Use of the antipsychotic drugs quetiapine and haloperidolis is associated with an increased risk of ventricular arrhythmias and sudden cardiac death (SCD) caused by drug-induced QT prolongation, reports a new study in Heart rate, the official journal of the Heart Rhythm Society, the Cardiac Electrophysiology Society, and the Pediatric & Congenital Electrophysiology Society, published by Elsevier. Caution is advised in managing cardiac risks in patients prescribed these drugs, say the authors of the study and an accompanying article.
The risks of heart disease associated with the use of antipsychotics have been a concern for the past 30 years. The drugs had previously been taken off the market or had their use restricted due to an unacceptably high risk of fatal ventricular arrhythmias. Drug-induced cardiac arrhythmias, however, remain an important clinical issue because there are drugs that increase the risk of SCD, but they remain on the market because they serve an important clinical need and there are no safer alternatives.
Professor Jamie Vandenberg, PhD, MBBS, FHRS, of the Victor Chang Cardiac Research Institute, Darlinghurst, NSW, Australia, co-author of the editorial accompanying the study, explains: “Of the 41 drugs on the market in the United States that listed as having a known risk of heart rhythm disturbances, five are antipsychotic drugs, the main treatment for schizophrenia and psychosis. Antipsychotic drug use is associated with approximately twice the risk of sudden cardiac death. If we cannot eliminate this risk, then at the very least, we must minimize the risk by identifying the patients at highest risk and managing them more closely.”
Lead study investigator Shang-Hung Chang, MD, PhD, of the Cardiovascular Division, Department of Internal Medicine, Chang Gung Memorial Hospital, Linkou Medical Center, Taoyuan, Taiwan, adds: “The use of the antipsychotics quetiapine and haloperidol to treat the mental disorders are widespread. In an effort to enhance patient safety and optimize the management of people taking these drugs, we investigated the incidence, risk factors, and clinical outcomes of severe QT prolongation to provide valuable information for healthcare professionals, patients, and caregivers. .”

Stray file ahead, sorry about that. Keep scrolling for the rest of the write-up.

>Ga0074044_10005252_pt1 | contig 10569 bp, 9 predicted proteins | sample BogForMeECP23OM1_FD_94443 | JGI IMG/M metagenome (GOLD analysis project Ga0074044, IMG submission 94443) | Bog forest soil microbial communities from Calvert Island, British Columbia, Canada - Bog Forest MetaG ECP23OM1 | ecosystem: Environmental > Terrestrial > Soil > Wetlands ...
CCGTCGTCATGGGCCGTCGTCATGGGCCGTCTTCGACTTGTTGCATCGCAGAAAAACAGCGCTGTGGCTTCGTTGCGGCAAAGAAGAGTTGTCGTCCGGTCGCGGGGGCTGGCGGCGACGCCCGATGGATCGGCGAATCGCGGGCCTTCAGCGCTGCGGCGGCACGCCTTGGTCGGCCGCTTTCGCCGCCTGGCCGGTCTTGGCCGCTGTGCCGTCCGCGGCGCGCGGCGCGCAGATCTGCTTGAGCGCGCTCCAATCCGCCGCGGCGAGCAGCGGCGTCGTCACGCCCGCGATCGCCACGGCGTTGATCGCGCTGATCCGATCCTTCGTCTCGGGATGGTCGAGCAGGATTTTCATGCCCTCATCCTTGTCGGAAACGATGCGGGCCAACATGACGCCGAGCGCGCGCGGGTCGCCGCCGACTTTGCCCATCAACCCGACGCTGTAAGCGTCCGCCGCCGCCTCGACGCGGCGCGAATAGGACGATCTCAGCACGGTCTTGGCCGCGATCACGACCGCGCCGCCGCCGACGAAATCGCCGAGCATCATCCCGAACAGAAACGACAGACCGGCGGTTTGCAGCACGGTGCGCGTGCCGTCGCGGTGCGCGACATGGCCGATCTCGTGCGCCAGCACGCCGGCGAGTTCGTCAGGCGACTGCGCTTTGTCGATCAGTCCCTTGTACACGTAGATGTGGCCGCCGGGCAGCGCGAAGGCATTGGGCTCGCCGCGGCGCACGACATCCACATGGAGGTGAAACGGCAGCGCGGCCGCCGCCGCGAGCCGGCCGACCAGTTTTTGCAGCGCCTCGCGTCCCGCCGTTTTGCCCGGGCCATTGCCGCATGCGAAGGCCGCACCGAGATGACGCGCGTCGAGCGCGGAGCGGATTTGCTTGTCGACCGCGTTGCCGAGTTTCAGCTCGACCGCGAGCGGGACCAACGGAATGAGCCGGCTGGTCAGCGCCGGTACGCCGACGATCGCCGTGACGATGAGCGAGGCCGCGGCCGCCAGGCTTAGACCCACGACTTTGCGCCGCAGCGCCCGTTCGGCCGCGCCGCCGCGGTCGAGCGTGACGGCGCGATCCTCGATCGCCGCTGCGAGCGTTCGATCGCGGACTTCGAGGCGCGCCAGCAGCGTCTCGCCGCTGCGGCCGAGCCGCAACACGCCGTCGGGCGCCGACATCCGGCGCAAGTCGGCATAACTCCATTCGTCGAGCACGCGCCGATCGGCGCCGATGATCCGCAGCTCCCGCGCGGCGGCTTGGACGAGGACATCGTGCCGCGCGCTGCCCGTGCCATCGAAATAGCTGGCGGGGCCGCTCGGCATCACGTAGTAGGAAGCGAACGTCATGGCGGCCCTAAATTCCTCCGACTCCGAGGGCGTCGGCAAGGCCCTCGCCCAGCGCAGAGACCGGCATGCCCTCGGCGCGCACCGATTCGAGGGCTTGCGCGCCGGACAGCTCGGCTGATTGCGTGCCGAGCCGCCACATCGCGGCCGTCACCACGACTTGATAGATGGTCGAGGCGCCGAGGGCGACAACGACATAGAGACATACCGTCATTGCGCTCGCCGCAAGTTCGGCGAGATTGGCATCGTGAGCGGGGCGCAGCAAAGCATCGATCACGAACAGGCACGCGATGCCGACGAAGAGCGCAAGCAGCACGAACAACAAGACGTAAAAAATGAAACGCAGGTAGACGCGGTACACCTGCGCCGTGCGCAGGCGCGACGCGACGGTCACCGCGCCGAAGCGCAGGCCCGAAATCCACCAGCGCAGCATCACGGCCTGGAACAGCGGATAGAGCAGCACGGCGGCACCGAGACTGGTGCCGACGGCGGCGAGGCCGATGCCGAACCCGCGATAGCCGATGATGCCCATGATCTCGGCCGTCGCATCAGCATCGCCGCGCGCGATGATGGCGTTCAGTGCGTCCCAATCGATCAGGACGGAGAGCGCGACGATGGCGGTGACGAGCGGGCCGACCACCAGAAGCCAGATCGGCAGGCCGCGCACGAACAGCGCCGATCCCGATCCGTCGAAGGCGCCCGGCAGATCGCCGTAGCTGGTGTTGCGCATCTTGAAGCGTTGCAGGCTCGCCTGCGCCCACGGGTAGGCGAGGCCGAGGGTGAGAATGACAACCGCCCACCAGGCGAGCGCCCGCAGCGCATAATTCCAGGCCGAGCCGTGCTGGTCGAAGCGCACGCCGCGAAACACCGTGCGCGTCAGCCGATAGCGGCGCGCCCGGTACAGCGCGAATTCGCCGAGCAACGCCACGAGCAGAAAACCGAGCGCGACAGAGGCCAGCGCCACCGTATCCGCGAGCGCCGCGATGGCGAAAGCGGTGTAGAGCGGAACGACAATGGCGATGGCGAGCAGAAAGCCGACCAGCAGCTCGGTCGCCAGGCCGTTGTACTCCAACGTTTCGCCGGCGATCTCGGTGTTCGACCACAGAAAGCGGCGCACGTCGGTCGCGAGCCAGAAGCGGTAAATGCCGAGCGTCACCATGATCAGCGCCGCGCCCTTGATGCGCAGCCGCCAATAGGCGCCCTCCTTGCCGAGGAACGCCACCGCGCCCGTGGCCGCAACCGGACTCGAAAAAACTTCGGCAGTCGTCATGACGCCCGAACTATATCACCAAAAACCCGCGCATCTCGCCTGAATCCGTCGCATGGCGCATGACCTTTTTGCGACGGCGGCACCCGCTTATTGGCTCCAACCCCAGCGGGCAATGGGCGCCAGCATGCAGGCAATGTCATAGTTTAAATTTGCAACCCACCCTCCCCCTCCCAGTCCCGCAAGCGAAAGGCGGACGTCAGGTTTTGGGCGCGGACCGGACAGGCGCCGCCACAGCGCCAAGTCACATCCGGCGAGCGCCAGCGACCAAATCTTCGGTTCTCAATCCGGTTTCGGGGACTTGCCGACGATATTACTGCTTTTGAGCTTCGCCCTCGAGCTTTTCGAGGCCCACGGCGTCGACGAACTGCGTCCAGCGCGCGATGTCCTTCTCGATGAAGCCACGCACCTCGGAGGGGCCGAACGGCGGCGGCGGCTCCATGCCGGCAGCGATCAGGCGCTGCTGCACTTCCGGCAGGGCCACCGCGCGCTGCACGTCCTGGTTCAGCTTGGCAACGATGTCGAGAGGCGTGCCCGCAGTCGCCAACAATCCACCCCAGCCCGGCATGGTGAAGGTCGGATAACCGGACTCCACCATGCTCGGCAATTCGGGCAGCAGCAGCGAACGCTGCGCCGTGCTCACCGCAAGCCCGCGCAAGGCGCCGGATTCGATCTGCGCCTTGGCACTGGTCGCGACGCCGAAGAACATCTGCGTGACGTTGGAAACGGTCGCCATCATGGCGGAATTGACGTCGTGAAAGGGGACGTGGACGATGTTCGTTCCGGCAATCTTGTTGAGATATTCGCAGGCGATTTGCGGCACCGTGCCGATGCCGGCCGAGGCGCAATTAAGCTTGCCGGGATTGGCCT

The research involved a retrospective analysis of the electronic medical records of a large cohort of patients from a healthcare provider in Taiwan who were treated with quetiapine or haloperidol. The investigators evaluated the incidence, risk factors, and clinical correlates of severe QT prolongation (ie, ventricular arrhythmias and sudden cardiac death) in these patients. The most important results of the study were that more than 10% of patients developed severe QT prolongation during follow-up and an increased risk of ventricular arrhythmias and sudden cardiac death in quetiapine or haloperidol users who developed severe QT prolongation.
Co-author Chun-Li Wang, MD, of the Cardiovascular Division, Department of Internal Medicine, Chang Gung Memorial Hospital, Linkou Medical Center, Taoyuan, Taiwan, says the findings underscore the importance of closely monitoring patients receiving these drugs and implementing appropriate risk mitigation strategies to ensure patient safety. “Clinicians should be aware of the potential risks associated with the use of quetiapine, particularly the risk of severe QT prolongation and related outcomes, including ventricular arrhythmias and sudden cardiac death.”
Professor Vandenberg comments, “It would be prudent to have an EKG before and after starting an antipsychotic drug. If it is an option, one could stop a drug that causes QT prolongation and try a different antipsychotic. But if this is not practical, one should pay particular attention to reducing other risk factors, such as prescribing other drugs that may worsen QT prolongation and being alert for hypokalemia.”